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Many of you may be wondering: what’s the deal with Sulley, the job search bulldog? Let me explain his back story, as well as why he is so relevant to job searching. His expertise and will resonate with many, and he already seems to be developing quite the fan club, wiggling his way into the hearts of many, as he did with our family.

We had recently lost my beloved pug, Cheechee, who I adopted at 5. He was 13, kicked cancer twice, and passed away of a variety of health complications, coupled with old age. Our house seemed very quiet without the old guy around, even though we have a few other animals. So, we began looking online to see who was available for adoption, and even started looking at breeders.

My heart was set on another pug (of course), and my husband wanted another bulldog to keep our elderly bully company. So, we looked and looked… and out of the blue found an ad for “This Dog” at Animal Control. They could have branded him better, making up any name as many shelters do, and chose not to. The photo was blurry and sad. The brief summary had explained that he was picked up as a stray, and gave no information about his personality or health condition.

Off we endeavor, on an hour journey, to meet this nameless English Bulldog. When we get to Animal Control, we find a sweet, loving bully, in quarantine for multiple health issues. His ears have terrible red wounds, the fur on his back is balding, he has an eye infection, and is on 2 antibiotics! This poor dog was wandering the streets, but was licking my husband and son through the jail cell, while I was on a line to prequalify to adopt him.

The guys fell in love right away, and I didn’t want another puppy, so he seemed like a good compromise. I agreed, and we were told that if nobody claimed him in 3 days, he was ours. I was cautiously excited, and ran down there again when I got the call that he was ready to come home. This mangy bulldog nearly bowled me over, never mind hugging my son. He was so happy to have owners again and couldn’t stop hugging us.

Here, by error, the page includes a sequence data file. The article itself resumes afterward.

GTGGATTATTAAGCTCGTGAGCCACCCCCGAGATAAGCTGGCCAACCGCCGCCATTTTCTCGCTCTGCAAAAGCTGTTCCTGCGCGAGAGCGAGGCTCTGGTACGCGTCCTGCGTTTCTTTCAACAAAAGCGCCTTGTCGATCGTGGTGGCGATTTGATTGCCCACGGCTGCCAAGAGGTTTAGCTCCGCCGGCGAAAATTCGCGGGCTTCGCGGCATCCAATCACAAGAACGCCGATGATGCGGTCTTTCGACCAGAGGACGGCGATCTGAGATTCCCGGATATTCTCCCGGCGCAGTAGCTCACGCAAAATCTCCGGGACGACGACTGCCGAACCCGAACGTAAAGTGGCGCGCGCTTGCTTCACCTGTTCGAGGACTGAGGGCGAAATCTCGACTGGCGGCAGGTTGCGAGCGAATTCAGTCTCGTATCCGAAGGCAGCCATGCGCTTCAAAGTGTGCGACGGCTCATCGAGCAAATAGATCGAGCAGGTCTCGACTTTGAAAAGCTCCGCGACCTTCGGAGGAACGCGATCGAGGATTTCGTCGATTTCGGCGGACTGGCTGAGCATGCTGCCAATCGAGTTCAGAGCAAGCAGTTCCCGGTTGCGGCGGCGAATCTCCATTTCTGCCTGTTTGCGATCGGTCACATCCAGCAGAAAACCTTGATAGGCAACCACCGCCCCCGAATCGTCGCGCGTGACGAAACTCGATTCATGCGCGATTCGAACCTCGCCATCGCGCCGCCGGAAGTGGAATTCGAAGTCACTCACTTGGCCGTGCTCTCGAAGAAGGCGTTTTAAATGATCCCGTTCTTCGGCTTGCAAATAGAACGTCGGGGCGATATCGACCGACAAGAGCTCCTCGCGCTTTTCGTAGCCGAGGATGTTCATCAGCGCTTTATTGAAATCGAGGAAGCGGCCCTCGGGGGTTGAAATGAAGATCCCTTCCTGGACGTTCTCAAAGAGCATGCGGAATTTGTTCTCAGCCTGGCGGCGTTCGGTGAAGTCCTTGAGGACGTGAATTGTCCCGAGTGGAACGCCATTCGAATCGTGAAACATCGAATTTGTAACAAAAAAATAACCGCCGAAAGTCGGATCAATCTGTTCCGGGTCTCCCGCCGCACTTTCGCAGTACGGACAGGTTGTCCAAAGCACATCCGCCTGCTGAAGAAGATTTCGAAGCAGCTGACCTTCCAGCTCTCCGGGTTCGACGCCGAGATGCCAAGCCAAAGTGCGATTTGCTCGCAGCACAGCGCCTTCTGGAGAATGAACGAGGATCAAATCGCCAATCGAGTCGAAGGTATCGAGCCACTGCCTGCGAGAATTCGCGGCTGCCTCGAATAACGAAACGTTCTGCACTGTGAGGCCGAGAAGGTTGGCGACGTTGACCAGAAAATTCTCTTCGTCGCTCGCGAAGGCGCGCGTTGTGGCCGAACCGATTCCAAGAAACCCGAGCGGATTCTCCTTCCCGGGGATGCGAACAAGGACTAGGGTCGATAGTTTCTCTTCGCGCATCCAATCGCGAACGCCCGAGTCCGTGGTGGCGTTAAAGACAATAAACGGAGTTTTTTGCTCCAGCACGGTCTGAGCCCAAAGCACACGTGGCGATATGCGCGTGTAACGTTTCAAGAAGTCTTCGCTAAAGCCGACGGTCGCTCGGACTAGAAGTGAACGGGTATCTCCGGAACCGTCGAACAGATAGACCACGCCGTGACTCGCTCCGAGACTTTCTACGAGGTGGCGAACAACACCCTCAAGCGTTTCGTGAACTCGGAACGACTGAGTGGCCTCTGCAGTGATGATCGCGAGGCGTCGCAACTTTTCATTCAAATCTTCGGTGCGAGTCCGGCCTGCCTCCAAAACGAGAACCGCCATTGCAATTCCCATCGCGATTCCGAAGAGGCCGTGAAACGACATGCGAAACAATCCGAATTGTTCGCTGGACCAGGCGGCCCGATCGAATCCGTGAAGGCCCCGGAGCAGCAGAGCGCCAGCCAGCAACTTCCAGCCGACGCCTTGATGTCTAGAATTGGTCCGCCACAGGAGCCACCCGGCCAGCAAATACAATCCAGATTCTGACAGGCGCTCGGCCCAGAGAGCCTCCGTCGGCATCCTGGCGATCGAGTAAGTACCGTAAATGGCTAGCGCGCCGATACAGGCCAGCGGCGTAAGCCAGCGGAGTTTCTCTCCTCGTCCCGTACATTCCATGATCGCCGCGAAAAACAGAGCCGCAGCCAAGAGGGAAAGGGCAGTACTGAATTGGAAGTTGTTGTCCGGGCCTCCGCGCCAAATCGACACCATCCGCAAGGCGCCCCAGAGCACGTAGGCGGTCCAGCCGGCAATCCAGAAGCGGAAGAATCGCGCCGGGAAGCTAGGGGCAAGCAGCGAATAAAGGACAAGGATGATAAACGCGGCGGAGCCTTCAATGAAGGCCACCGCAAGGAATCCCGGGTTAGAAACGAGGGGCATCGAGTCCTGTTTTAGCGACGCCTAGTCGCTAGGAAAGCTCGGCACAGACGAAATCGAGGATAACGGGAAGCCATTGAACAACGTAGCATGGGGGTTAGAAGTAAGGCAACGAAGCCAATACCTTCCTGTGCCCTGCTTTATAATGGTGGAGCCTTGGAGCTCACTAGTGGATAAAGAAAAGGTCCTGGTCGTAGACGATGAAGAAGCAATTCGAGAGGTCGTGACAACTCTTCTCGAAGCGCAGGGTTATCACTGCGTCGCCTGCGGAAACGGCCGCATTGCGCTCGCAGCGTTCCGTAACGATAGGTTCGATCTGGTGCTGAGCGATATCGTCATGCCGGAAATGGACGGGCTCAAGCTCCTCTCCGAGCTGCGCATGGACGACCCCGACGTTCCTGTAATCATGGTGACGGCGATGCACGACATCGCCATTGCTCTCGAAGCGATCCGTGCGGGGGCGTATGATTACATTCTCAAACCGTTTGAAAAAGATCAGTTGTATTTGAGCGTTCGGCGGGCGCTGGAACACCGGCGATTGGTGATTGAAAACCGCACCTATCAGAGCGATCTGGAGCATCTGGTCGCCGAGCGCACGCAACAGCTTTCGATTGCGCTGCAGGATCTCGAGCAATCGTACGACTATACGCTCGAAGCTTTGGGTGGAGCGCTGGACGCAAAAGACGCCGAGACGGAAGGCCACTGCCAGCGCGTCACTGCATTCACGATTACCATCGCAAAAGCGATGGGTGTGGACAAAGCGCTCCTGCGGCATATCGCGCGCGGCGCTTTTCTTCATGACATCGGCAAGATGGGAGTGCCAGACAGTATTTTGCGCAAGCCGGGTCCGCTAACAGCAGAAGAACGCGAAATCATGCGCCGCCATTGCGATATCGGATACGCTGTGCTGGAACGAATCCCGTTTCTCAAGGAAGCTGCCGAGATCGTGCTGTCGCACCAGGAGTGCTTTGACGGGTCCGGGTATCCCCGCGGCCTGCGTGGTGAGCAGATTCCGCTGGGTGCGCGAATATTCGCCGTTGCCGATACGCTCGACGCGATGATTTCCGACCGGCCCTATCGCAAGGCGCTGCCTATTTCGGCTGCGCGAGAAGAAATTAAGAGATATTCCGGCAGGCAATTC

We bought him a new collar with a bow tie on it and he was very proud, prancing in circles. When we brought him to the lobby, he hugged every single person there! (The lady in white slacks was the only one not pleased to formally meet him.) He jumped in the car, demanded pets, and kissed me the entire hour home! My son was cracking up, and by the time we got home, I was head over heels in love with this fat, farting dog!

Since he has been a member of the family, we found out he knows “sit” and “paw”. We feel terrible for the family who clearly lost this beautiful dog. After quite a bit of ointments, eye drops, and other medicines, his fur has grown in beautifully, and he is show dog quality! All for $20 and a lifetime commitment to the little guy. He is eternally grateful, and gives hugs and kisses all day. We affectionately call Sulley our shadow, since he follows us everywhere!

How many times has a manager looked over a resume because it was missing a minute detail, instead of seeing the incredible potential a candidate has, if “groomed” a little? How many candidates have passed on sending a resume because they didn’t have one little detail in the job description?

We have a lot to learn from Sulley, the bulldog with the worst presentation at the pound, but with the best attitude out there! Sulley will be sharing tips on Get Hired and Beyond’s facebook page regularly at www.facebook.com/gethiredandbeyond. He may even help me guest blog from time to time.

The moral of the story: there’s a home for every dog and a dog for every home! Don’t get down if you haven’t found the right next career move for yourself. It’s out there! Don’t think of yourself as the dog no one wants because then you really won’t find a home!!!

 
 
If you do not reach a deadline, get tangled up in a great deal of minutia, or simply dropped the ball in an area, man (or woman) up! Let the boss know what happened in a humble and professional manner, and take the initiative to resolve the issue via a proactive approach. Come up with solution prior to meeting with your supervisor and offer it in a confident and friendly manner. Nobody is perfect, and nobody expects you to be. However, being a responsible employee involves accountability for areas you may fall short.

I am not saying if you are a pilot and land the plane nose-down that there will not be more drastic consequences! (For my pilot friends who regularly read the blog). However, in the normal course of a non life-threatening day, take accountability in areas and ask for help when you need it. That is why teamwork exists: to assist, to delegate, to offer help to a colleague.

Conversely, when up for a promotion, identify areas where you succeeded. Highlight to your boss the big wins within the organization, and discuss the bottom line results (financial profitability, savings, new customers, long term customer retention, etc.) These are great areas to showcase when you are in an interview as well. Be aware of and proud of what you contribute to the organization.